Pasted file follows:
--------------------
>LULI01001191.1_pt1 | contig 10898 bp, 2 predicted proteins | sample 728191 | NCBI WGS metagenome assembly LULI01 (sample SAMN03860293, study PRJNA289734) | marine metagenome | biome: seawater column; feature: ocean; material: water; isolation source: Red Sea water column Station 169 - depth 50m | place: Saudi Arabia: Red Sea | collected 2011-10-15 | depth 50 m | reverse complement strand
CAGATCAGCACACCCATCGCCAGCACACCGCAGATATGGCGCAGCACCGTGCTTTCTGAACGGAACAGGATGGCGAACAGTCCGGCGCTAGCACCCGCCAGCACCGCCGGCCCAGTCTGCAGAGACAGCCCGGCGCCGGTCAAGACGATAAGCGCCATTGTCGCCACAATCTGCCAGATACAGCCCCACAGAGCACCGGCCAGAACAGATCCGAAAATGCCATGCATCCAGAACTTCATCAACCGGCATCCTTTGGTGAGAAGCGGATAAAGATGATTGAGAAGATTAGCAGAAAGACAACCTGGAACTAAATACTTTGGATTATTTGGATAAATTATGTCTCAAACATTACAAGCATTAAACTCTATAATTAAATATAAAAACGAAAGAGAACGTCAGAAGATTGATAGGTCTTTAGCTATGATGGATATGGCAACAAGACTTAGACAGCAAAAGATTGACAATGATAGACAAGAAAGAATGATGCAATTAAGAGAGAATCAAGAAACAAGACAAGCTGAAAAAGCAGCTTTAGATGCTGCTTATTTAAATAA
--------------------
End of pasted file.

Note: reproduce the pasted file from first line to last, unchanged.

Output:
>LULI01001191.1_pt1 | contig 10898 bp, 2 predicted proteins | sample 728191 | NCBI WGS metagenome assembly LULI01 (sample SAMN03860293, study PRJNA289734) | marine metagenome | biome: seawater column; feature: ocean; material: water; isolation source: Red Sea water column Station 169 - depth 50m | place: Saudi Arabia: Red Sea | collected 2011-10-15 | depth 50 m | reverse complement strand
CAGATCAGCACACCCATCGCCAGCACACCGCAGATATGGCGCAGCACCGTGCTTTCTGAACGGAACAGGATGGCGAACAGTCCGGCGCTAGCACCCGCCAGCACCGCCGGCCCAGTCTGCAGAGACAGCCCGGCGCCGGTCAAGACGATAAGCGCCATTGTCGCCACAATCTGCCAGATACAGCCCCACAGAGCACCGGCCAGAACAGATCCGAAAATGCCATGCATCCAGAACTTCATCAACCGGCATCCTTTGGTGAGAAGCGGATAAAGATGATTGAGAAGATTAGCAGAAAGACAACCTGGAACTAAATACTTTGGATTATTTGGATAAATTATGTCTCAAACATTACAAGCATTAAACTCTATAATTAAATATAAAAACGAAAGAGAACGTCAGAAGATTGATAGGTCTTTAGCTATGATGGATATGGCAACAAGACTTAGACAGCAAAAGATTGACAATGATAGACAAGAAAGAATGATGCAATTAAGAGAGAATCAAGAAACAAGACAAGCTGAAAAAGCAGCTTTAGATGCTGCTTATTTAAATAA